If you’ve never heard of motionography, don’t worry – it’s a relatively new term. It involves taking a still image and animating certain components to bring the final piece to life.
A great example of motionography in action is this work called “Hypnotic Robotic” from photographer Mark DeLong.
The first known photographer to use the term “motionography” to describe his work, DeLong is considered by some to be the founder of this niche.
Take a close look and you’ll notice the model in the foreground is completely still – and in focus – while the background rotates. This particular image certainly creates a hypnotic effect.
Motionography vs Cinemagraphy – What’s the Difference?
Cinemagraphy and motionography may seem almost identical, but they aren’t. Cinemagraphs are photos that feature minor, animated elements while a majority of the image remains still. For example, you might see the photo of a barbershop storefront, with only the barber sign twirling.
Have a look at a few examples of cinemagraph to understand what I mean.
Regardless, the visual differences are still subtle – it’s the method of creation that really sets them apart. DeLong explains:
“The layering process is different in motionography than a cinemagraph, because the base image is a still image that is captured with a still camera. A cinemagraph is a motion image that has been frozen into a still except for a selected area.”
In a cinemagraph, because you are turning a video into a still, a large part of the content needs to remain still throughout the initial shot. Motionography encourages a different sort of creativity.
“For motionography, I usually look for an image that, as a still, is already a great image. From that point, I try to figure out what I could do to the image to create even more interest. This could be moving layers of the image around, shooting and adding a video component, adding colors that move on the image, but it could really go on and on, as we are taking a two-dimensional image and adding the variable of time to it. This brings the photograph to life.”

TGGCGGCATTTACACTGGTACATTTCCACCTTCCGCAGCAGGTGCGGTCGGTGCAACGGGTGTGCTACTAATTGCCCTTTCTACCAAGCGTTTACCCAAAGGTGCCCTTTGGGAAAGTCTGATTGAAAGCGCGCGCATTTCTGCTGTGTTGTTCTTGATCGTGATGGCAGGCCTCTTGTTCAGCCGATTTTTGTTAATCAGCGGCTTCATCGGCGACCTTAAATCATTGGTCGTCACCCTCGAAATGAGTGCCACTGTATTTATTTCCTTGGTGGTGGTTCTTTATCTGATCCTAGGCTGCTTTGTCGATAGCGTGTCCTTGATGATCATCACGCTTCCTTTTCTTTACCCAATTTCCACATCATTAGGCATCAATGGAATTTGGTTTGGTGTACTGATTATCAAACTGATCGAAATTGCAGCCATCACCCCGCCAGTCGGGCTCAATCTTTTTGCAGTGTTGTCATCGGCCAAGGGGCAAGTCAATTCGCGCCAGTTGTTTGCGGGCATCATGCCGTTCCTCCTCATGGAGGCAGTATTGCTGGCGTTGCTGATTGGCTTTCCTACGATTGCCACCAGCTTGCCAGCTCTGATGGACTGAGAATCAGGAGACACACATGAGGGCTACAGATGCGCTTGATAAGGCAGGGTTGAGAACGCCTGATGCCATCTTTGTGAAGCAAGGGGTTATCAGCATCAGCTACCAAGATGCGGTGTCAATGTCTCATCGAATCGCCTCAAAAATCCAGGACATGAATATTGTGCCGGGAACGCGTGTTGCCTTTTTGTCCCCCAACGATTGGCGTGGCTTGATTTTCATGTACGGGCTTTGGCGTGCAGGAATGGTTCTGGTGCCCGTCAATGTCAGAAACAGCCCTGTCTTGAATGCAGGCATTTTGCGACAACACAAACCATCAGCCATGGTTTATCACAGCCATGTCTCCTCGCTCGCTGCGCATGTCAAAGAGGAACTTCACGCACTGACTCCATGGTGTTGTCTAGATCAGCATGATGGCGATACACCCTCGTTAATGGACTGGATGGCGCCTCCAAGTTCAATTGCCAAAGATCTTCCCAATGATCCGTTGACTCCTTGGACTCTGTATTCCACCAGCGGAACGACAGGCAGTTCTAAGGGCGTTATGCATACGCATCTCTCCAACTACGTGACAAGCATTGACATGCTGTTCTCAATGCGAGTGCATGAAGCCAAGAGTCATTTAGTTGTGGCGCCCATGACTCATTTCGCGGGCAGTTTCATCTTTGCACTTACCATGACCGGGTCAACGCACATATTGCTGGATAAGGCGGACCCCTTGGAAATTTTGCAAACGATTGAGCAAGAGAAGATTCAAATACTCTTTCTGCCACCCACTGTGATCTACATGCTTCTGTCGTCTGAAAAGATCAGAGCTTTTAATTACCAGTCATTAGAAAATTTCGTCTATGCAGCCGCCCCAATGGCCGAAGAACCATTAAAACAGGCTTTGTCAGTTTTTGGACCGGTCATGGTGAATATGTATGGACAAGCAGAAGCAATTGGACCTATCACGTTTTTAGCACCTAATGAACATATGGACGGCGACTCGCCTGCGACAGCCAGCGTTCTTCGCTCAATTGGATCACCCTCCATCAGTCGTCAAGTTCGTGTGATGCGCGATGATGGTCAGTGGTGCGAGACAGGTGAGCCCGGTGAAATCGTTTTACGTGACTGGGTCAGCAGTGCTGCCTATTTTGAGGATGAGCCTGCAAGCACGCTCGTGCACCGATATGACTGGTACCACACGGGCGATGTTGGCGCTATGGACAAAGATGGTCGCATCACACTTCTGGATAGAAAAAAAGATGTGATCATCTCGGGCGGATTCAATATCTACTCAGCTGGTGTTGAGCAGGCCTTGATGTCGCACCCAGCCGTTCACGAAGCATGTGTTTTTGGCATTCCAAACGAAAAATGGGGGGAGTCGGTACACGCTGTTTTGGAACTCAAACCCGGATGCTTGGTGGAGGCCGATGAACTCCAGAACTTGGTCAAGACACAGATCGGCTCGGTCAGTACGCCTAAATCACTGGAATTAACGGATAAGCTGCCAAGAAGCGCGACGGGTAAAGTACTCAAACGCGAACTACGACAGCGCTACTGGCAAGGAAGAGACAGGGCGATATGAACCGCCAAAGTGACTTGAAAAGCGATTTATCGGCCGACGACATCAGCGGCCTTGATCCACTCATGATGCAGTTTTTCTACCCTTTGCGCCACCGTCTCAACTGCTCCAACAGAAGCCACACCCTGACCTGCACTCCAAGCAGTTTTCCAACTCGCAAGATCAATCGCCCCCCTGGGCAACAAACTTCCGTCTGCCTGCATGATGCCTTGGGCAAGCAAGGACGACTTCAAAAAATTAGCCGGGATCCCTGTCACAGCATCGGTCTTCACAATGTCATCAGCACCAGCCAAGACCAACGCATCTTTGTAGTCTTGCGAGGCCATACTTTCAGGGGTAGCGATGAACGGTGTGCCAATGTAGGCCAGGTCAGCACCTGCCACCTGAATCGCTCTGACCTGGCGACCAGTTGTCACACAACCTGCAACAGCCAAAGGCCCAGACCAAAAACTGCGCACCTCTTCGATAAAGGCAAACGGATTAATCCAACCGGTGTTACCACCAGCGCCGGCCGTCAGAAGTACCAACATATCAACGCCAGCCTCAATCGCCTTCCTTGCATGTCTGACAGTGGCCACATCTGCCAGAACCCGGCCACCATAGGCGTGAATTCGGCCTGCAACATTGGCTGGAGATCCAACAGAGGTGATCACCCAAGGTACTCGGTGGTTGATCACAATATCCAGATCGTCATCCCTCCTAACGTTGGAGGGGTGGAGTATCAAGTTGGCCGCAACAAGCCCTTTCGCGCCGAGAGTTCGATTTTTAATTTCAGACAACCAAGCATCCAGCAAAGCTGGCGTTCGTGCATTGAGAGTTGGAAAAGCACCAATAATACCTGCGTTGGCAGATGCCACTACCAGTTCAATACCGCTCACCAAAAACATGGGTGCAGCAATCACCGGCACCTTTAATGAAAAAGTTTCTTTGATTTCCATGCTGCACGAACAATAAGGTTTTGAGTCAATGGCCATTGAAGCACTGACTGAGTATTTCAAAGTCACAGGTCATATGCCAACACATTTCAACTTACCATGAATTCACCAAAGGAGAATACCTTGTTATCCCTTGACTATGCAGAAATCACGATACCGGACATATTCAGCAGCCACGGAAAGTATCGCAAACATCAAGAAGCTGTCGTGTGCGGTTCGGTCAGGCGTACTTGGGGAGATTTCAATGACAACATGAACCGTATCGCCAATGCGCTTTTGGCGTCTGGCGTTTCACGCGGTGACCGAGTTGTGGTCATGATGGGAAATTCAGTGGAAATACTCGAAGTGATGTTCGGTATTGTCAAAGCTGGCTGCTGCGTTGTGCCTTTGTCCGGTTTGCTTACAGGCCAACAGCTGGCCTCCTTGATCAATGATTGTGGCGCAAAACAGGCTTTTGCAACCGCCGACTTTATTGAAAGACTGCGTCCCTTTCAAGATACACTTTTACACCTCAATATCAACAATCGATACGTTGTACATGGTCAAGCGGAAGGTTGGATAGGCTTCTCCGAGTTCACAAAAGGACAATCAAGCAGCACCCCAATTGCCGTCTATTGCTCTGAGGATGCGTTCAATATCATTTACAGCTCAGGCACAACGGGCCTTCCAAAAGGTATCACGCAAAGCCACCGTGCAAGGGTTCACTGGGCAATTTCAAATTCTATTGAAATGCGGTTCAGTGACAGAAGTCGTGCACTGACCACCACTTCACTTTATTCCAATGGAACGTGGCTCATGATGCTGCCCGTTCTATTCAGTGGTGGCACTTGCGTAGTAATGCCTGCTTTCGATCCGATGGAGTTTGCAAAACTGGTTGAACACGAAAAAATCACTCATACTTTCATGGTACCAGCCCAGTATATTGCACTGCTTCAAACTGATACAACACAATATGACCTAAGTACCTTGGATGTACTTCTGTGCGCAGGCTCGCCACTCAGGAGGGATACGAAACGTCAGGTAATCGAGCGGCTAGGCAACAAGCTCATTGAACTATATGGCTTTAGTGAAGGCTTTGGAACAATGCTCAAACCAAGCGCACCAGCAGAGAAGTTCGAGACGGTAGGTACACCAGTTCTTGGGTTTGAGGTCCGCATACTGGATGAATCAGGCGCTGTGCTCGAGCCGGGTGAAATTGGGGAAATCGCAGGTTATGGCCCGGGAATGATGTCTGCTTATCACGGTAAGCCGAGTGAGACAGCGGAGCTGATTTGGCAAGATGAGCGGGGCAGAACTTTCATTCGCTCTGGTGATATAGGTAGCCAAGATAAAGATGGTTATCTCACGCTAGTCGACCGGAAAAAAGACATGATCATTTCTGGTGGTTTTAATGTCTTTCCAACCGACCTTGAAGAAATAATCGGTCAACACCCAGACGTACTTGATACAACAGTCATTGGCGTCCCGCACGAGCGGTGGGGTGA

As you can see, motionography is more about bringing an image to life, through animation, whereas cinemagraphy is about capturing a still of the moving world.
How Motionography Can Inspire You as a Creative
With every new art form comes a wave of lessons and inspiration for creative types. Motionography is definitely no exception to that rule, and there’s a lot you can learn from it.
It Gets You to Consider How Movement Enhances Your Images
For starters, motionography inspires photographers and designers to look at the beauty of motion. More specifically, it forces you as an artist to consider how movement will enhance or affect a particular image.
Will the spinning background create a hypnotic effect, forcing you to look directly into the model’s eyes? Will a flowing river direct your eyes to the edge of a photo where a loving couple embraces? Will a moving component simply steal the show?
The beauty of motionography is that you are taking a still image – a snapshot of a particular moment in time – and bringing it back to life. You are returning to that moment or experience and reviving a certain feeling or emotion it may have evoked.